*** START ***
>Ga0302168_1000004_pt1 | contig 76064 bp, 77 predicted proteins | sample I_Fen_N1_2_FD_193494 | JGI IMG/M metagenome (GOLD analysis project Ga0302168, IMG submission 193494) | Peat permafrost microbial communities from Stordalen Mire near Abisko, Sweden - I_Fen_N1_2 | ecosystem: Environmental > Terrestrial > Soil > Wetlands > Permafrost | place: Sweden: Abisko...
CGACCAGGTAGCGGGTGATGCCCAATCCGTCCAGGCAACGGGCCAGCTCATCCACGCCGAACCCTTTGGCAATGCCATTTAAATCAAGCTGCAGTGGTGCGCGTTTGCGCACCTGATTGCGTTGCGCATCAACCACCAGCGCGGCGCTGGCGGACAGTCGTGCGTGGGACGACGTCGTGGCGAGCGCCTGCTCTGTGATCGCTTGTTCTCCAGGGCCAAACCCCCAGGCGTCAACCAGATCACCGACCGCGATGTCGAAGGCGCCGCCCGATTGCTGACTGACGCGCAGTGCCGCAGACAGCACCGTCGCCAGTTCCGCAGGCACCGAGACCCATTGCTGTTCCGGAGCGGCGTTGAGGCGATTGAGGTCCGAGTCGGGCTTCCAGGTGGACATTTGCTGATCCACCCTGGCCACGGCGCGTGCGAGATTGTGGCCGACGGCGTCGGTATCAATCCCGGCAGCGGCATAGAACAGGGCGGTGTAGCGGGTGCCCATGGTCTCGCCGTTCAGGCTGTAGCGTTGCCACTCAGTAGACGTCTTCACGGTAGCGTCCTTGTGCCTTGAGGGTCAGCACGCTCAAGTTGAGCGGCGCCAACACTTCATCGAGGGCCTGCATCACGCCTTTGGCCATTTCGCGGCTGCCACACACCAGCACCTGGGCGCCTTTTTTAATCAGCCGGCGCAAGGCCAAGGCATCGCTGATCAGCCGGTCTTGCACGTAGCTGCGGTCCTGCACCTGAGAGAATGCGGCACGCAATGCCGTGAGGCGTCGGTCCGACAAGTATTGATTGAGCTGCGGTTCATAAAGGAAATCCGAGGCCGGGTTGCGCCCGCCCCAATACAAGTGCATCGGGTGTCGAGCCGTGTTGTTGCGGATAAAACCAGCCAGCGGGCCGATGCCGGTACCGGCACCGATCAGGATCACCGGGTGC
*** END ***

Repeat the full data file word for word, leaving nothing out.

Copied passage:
>Ga0302168_1000004_pt1 | contig 76064 bp, 77 predicted proteins | sample I_Fen_N1_2_FD_193494 | JGI IMG/M metagenome (GOLD analysis project Ga0302168, IMG submission 193494) | Peat permafrost microbial communities from Stordalen Mire near Abisko, Sweden - I_Fen_N1_2 | ecosystem: Environmental > Terrestrial > Soil > Wetlands > Permafrost | place: Sweden: Abisko...
CGACCAGGTAGCGGGTGATGCCCAATCCGTCCAGGCAACGGGCCAGCTCATCCACGCCGAACCCTTTGGCAATGCCATTTAAATCAAGCTGCAGTGGTGCGCGTTTGCGCACCTGATTGCGTTGCGCATCAACCACCAGCGCGGCGCTGGCGGACAGTCGTGCGTGGGACGACGTCGTGGCGAGCGCCTGCTCTGTGATCGCTTGTTCTCCAGGGCCAAACCCCCAGGCGTCAACCAGATCACCGACCGCGATGTCGAAGGCGCCGCCCGATTGCTGACTGACGCGCAGTGCCGCAGACAGCACCGTCGCCAGTTCCGCAGGCACCGAGACCCATTGCTGTTCCGGAGCGGCGTTGAGGCGATTGAGGTCCGAGTCGGGCTTCCAGGTGGACATTTGCTGATCCACCCTGGCCACGGCGCGTGCGAGATTGTGGCCGACGGCGTCGGTATCAATCCCGGCAGCGGCATAGAACAGGGCGGTGTAGCGGGTGCCCATGGTCTCGCCGTTCAGGCTGTAGCGTTGCCACTCAGTAGACGTCTTCACGGTAGCGTCCTTGTGCCTTGAGGGTCAGCACGCTCAAGTTGAGCGGCGCCAACACTTCATCGAGGGCCTGCATCACGCCTTTGGCCATTTCGCGGCTGCCACACACCAGCACCTGGGCGCCTTTTTTAATCAGCCGGCGCAAGGCCAAGGCATCGCTGATCAGCCGGTCTTGCACGTAGCTGCGGTCCTGCACCTGAGAGAATGCGGCACGCAATGCCGTGAGGCGTCGGTCCGACAAGTATTGATTGAGCTGCGGTTCATAAAGGAAATCCGAGGCCGGGTTGCGCCCGCCCCAATACAAGTGCATCGGGTGTCGAGCCGTGTTGTTGCGGATAAAACCAGCCAGCGGGCCGATGCCGGTACCGGCACCGATCAGGATCACCGGGTGC